Any project can be divided into different parts including requirements gathering, design, implementation, documentation and so on. One key aspect of the project lifecycle is quality assurance (QA), but it’s often overlooked.
Although almost all project managers acknowledge the need for quality assurance and testing, they sometimes just give it lip service. They only assign QA tasks to junior engineers and they don’t allocate much money to QA, either.
The consequences of bad quality assurance are unhappy customers, late projects, budget overruns and cancelled contracts.
To deliver projects on time, on budget and with quality built in, QA has to mean more than just “checking” that the product is satisfactory and meets requirements – in other words, testing. To reach these goals, product development has to become a quantifiable process, and that calls for a more holistic approach to design, implementation and management, which includes quality controls and measures at every step.
According to a study by Casper Jones of Emeritus Software Productivity Research Inc., “no other major occupation appears to devote so much effort to cancelled projects or defect repairs as does software.” The same study concludes that there are substantial economic advantages to having a stronger focus on quality. Such a conclusion is applicable across many engineering disciplines.
Although engineers will test the work they are doing (unit testing), they’re not in a position to test the overall system nor are they in a position to test different aspects of a project including security, load, compatibility or usability. Furthermore, testing alone isn’t QA and QA isn’t testing. Quality Assurance is the part of project management that manages quality in all parts of the development process from requirements to delivery.
In many ways it prevents bugs and faults from appearing in every stage of the product development – starting from the initial stage – by managing the development process. Conversely, testing is the process of ensuring the quality of a product after it has been created or at least during the later stages of the project lifecycle.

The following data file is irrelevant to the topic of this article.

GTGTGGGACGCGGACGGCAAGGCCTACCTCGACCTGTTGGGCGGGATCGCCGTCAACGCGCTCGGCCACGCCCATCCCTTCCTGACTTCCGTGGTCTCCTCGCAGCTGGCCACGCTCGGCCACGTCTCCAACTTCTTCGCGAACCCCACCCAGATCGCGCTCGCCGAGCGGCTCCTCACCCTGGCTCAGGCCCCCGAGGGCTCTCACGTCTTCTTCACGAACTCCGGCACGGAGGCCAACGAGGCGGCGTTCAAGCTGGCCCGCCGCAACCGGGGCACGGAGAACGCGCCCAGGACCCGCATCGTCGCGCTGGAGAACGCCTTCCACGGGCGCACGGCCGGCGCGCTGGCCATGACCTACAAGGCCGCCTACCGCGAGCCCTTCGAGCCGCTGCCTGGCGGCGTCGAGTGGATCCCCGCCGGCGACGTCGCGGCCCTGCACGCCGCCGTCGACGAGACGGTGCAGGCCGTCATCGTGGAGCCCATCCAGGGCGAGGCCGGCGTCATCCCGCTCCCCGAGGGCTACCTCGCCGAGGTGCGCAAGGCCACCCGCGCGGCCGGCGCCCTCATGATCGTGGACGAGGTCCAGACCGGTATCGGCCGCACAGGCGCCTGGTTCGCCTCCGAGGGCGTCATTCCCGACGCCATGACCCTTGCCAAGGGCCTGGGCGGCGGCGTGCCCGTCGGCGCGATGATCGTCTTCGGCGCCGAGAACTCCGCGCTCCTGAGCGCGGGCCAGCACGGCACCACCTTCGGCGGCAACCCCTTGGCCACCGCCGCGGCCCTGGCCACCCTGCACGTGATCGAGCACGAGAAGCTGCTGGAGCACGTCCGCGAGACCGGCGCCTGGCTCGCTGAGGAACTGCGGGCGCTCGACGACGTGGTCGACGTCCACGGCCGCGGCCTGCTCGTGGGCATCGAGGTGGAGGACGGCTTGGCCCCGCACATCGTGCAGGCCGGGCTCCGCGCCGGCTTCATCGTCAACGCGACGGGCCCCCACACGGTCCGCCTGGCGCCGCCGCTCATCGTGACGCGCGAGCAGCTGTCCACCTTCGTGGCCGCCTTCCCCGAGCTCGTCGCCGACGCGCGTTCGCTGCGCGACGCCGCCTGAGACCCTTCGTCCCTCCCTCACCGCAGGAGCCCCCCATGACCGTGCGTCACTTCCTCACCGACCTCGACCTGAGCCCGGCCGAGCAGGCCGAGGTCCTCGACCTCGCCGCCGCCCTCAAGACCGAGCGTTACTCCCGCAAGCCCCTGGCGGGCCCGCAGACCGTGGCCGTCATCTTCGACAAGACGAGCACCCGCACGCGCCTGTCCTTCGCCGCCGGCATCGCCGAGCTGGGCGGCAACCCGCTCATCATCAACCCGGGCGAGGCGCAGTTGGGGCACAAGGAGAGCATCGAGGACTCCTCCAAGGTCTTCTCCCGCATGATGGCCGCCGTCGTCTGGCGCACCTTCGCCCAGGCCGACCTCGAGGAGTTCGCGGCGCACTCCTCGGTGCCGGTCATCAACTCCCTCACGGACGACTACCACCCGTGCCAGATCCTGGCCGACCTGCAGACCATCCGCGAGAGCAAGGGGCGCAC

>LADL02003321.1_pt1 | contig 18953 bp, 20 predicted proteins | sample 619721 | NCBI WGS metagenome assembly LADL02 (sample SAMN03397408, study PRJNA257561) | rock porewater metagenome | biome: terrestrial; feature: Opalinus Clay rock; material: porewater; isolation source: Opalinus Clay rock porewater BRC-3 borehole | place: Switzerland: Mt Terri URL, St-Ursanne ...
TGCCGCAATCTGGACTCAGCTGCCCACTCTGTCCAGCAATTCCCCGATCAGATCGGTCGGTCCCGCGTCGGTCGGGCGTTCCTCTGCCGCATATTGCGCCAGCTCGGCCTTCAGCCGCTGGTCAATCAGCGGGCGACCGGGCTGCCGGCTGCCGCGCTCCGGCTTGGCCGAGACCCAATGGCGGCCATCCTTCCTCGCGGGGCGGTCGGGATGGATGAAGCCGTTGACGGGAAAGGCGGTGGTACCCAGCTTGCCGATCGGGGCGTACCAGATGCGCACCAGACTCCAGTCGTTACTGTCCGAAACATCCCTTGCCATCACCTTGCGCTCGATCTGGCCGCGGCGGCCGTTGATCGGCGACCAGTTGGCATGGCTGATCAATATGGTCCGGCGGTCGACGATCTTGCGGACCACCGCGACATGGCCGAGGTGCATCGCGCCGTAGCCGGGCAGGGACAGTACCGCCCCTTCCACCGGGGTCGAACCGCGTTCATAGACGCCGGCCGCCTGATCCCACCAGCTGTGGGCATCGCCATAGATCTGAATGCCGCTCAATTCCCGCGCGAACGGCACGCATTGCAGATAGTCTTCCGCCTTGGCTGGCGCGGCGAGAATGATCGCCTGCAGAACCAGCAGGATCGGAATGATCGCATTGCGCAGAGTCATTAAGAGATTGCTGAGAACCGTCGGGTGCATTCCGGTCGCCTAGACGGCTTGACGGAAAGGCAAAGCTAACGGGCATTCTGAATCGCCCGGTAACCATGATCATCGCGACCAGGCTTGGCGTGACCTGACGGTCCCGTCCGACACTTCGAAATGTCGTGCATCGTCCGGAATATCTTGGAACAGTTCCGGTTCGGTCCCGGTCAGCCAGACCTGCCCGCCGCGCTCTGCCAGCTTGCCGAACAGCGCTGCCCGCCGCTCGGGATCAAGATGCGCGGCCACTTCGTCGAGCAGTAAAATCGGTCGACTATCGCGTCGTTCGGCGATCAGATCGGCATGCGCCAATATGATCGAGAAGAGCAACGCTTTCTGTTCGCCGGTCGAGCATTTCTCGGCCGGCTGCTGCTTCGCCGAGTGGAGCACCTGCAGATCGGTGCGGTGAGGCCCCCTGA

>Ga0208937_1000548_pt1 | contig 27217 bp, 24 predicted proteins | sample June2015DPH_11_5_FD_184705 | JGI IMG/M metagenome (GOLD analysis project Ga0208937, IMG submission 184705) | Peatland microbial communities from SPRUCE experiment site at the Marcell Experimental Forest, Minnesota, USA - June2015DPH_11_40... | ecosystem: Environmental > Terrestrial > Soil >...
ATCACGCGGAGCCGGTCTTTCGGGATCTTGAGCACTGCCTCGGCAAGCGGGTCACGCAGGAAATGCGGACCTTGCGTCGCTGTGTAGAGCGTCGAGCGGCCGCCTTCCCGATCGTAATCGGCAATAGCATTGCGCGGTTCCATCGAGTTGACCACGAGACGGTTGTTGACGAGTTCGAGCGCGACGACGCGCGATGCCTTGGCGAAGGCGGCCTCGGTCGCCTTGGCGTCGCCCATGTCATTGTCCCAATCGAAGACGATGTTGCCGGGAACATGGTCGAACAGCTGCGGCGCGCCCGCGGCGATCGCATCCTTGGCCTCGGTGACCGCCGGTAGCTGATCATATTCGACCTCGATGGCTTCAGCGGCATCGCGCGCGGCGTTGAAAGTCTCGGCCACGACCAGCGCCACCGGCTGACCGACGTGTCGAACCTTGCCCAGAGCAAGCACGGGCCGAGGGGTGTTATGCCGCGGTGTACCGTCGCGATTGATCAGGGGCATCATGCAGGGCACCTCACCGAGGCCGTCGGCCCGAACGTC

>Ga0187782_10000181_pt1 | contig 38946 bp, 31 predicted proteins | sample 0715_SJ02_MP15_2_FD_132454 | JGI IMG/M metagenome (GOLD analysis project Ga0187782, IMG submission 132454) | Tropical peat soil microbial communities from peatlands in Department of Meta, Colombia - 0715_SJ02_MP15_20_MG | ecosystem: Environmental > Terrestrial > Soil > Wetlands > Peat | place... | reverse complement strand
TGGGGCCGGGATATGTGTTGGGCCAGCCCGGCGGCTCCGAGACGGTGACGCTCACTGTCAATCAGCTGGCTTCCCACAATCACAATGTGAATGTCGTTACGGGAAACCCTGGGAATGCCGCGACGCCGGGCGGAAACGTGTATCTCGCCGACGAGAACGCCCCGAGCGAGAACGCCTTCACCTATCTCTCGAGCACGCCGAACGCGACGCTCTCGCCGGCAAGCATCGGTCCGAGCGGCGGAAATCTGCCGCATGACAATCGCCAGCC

Outsourcing quality assurance (and testing) is a cost-effective way of introducing a culture of quality throughout the project lifecycle when the expertise isn’t available internally. It’s also a key way to add quality management to an organization that previously had little or no experience with quality assurance.
Since quality management and quality assurance are key parts of the project lifecycle, outsourcing project management to a company that understands QA allows internal resources to focus on innovation while the project management team focuses on delivering a quality product, on time and on budget.
Executive level knowledge and support for quality management and quality assurance will ensure success because the desire for quality is driven from the top. Executives who don’t understand the need for quality assurance will ultimately lead companies that spend time and money fixing defects that should have been fixed before the product shipped.
By allocating the best resources to QA, productivity increases because less time is spent dealing with defects. Increased productivity means products are delivered on schedule and feature complete.